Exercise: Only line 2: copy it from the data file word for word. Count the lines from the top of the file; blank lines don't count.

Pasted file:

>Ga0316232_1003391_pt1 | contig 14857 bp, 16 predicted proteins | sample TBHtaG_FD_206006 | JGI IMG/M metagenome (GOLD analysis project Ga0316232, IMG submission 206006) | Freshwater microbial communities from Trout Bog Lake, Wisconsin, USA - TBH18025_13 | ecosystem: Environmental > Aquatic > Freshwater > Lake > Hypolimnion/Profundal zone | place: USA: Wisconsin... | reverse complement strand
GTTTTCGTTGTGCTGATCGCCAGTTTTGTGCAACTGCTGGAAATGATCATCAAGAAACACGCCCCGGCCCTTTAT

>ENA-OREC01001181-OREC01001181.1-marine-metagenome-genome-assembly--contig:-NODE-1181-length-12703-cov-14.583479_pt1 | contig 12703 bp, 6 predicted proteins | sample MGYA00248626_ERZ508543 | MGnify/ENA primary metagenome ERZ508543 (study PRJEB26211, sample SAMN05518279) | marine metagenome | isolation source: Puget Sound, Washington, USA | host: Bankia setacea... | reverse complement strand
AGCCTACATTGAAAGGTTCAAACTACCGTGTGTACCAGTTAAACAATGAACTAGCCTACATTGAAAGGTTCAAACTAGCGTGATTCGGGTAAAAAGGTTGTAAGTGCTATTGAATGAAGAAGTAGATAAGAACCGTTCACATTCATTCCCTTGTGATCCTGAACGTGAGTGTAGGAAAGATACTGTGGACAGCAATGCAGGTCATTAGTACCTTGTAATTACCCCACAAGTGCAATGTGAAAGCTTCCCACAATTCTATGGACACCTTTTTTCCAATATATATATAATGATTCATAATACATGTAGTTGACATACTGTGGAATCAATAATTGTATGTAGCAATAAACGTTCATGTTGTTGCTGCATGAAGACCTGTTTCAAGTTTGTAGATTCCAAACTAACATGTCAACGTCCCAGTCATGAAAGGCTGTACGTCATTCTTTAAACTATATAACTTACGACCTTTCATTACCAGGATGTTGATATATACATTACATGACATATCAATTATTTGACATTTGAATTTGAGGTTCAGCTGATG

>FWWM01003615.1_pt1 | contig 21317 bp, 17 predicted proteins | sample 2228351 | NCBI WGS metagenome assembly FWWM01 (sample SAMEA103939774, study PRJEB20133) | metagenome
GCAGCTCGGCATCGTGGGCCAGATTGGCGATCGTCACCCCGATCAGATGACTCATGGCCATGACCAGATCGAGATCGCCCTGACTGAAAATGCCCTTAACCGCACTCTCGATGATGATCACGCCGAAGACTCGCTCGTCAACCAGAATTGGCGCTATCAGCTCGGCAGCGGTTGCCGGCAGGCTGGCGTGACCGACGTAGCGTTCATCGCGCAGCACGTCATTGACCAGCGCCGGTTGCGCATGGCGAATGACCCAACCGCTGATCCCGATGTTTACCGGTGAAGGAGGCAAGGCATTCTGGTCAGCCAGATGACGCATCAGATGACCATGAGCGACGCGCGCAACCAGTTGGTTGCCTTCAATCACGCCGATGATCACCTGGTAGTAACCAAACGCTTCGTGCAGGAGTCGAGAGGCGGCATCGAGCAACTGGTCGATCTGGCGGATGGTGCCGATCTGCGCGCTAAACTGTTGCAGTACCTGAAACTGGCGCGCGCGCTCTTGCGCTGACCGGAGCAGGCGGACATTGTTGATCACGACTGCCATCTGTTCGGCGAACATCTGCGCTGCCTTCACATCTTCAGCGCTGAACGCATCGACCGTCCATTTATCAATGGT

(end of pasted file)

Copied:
GTTTTCGTTGTGCTGATCGCCAGTTTTGTGCAACTGCTGGAAATGATCATCAAGAAACACGCCCCGGCCCTTTAT